by Jill Nolin, Georgia Recorder
January 2, 2024
A federal judge ruled Tuesday that a Texas group’s campaign to challenge the eligibility of hundreds of thousands of Georgia voters in the nationally watched U.S. Senate runoffs did not violate the Voting Rights Act.
District Court Judge Steve C. Jones concluded that Fair Fight Action did not show that True the Vote’s actions leading up to the dual Senate runoffs in early 2021 amounted to voter intimidation, as the voting rights group founded by Democrat Stacey Abrams attempted to argue.
“Not only have Plaintiffs failed to overcome the fact that their actions did not result in any direct voter contact or alone include or direct county Boards of Elections to pursue an eligibility inquiry, but there is no evidence that Defendants’ actions caused (or attempted to cause) any voter to be intimidated, coerced, or threatened in voting,” Jones wrote in a 145-page ruling.
Georgia’s election laws allow a local voter to formally challenge another person’s eligibility if they suspect the person no longer lives in that county. State lawmakers later clarified through the controversial 2021 election law that there is no limit to the number of voter eligibility challenges allowed in Georgia.
But a challenger’s protest is not the final word on whether a voter is able to cast a ballot. That decision rests with the local election boards.
Jones did, however, express some concern for the conservative group’s methods, particularly when it came to compiling a list of voters to challenge.
“(True the Vote’s) list utterly lacked reliability. Indeed, it verges on recklessness,” he wrote. “The Court has heard no testimony and seen no evidence of any significant quality control efforts, or any expertise guiding the data process.”
Jones also emphasized in a footnote that his ruling should not be misconstrued as the court condoning True the Vote’s actions in pushing “a mass number of seemingly frivolous challenges.”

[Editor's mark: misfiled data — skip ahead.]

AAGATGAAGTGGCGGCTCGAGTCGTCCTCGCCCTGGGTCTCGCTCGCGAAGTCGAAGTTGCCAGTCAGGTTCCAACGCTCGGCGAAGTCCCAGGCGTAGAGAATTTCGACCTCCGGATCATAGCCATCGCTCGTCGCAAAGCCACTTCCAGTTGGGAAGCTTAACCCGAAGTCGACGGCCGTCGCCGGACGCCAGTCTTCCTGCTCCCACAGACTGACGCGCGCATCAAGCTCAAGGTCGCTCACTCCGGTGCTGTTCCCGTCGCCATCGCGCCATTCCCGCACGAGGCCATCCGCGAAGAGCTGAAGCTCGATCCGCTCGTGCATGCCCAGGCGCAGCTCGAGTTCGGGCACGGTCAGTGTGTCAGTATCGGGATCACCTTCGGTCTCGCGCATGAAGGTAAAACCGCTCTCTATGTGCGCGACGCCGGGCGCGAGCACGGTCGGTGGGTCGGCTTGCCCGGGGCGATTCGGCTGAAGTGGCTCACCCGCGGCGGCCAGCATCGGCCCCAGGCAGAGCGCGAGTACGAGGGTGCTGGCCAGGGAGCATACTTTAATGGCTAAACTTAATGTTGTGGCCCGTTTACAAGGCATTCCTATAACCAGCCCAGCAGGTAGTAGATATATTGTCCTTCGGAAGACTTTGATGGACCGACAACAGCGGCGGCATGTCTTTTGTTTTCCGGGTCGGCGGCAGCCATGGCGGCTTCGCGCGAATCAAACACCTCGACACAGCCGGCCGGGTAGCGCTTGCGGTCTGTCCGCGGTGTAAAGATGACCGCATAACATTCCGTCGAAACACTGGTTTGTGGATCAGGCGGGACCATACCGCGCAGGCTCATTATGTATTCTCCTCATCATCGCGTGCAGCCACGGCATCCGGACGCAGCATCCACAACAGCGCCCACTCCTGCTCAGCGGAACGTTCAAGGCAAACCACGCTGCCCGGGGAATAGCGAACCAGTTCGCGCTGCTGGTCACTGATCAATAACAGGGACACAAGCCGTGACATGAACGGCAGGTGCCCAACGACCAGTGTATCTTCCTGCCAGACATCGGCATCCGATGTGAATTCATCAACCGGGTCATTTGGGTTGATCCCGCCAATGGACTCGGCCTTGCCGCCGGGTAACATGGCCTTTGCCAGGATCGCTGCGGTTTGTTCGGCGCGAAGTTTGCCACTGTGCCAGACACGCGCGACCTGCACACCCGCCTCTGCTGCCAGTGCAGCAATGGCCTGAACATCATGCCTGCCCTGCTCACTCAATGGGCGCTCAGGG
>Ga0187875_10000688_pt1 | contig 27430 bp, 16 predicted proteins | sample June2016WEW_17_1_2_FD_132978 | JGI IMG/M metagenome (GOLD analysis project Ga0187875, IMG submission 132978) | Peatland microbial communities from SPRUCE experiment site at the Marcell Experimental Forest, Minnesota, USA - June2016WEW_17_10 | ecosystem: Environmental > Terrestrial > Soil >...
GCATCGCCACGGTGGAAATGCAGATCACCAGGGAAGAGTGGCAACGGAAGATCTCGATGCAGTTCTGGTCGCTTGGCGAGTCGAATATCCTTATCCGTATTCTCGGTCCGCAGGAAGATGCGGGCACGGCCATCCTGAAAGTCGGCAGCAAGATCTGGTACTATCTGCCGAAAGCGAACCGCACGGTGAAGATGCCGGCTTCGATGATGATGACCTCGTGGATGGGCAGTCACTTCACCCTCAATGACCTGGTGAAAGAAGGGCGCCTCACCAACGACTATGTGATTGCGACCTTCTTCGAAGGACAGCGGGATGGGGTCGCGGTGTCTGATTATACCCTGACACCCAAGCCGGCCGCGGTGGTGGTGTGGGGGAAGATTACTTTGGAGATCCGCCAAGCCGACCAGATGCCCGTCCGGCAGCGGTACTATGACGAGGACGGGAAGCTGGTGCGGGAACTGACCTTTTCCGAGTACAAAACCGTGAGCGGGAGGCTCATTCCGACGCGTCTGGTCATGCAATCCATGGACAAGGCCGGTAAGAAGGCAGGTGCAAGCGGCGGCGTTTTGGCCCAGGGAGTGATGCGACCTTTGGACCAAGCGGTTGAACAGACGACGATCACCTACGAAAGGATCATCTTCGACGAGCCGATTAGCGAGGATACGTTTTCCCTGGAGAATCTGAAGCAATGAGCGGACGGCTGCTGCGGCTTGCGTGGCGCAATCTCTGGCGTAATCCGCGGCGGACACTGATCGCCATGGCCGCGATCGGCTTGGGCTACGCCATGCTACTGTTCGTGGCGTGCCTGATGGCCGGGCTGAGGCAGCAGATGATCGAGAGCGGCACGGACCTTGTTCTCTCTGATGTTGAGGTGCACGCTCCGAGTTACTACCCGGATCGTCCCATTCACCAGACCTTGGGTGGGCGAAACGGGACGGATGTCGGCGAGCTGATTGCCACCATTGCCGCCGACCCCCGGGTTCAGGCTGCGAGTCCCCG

Fair Fight Action sued True the Vote in December 2020 ahead of the runoffs. The voting rights group objected to the True the Vote’s announcement that it planned to challenge the eligibility of more than 360,000 Georgia voters and recruit Navy SEALs and “citizen watchdogs” to assist in the effort.
True the Vote also said at the time that it would offer a “bounty” for those who reported election fraud.
The January 2021 runoffs would send Jon Ossoff and Raphael Warnock to represent Georgia in the U.S. Senate, handing Democrats control of the chamber. Their historic victories made Warnock the state’s first Black senator and Ossoff Georgia’s first Jewish senator.
Representatives of Fair Fight Action highlighted the judge’s criticisms in a statement issued late Tuesday and called mass voter challenges a major threat going into this year’s presidential election.
“We believe True the Vote used Donald Trump’s Big Lie as the basis to launch eligibility challenges against more than 364,000 Georgians ahead of the runoff—many of whom were Black, brown, and first-time voters,” said Cianti Stewart-Reid, who is the group’s executive director
“Over the last two years, we have seen a growing number of groups follow suit across the country, drawing from True the Vote’s anti-voter playbook to launch their own mass voter challenge efforts that continue to this day,” Stewart-Reid added.
True the Vote celebrated the ruling.
“This decision is monumental. It vindicates True the Vote in totality and establishes that eligibility challenges under Section 230 are a proper method to ensure voter rolls are accurate. I am grateful to help achieve this great victory,” said True the Vote’s attorney Jake Evans, who was an unsuccessful Republican congressional candidate in 2022.
The mass voter challenges emerged in the wake of the 2020 presidential election after former President Donald Trump’s reelection defeat.
Georgia was at the center of the feverish push to overturn the election results after Trump narrowly lost to Democrat Joe Biden, becoming the first Republican presidential candidate to lose in Georgia in three decades. Trump’s narrow loss to President Joe Biden was reaffirmed through three counts, including one recount that was done by hand.
Fair Fight Action’s case focused on the actions of those filing the voter eligibility challenges, not the constitutionality of Georgia’s law. Another lawsuit challenging the constitutionality of that provision is still pending.
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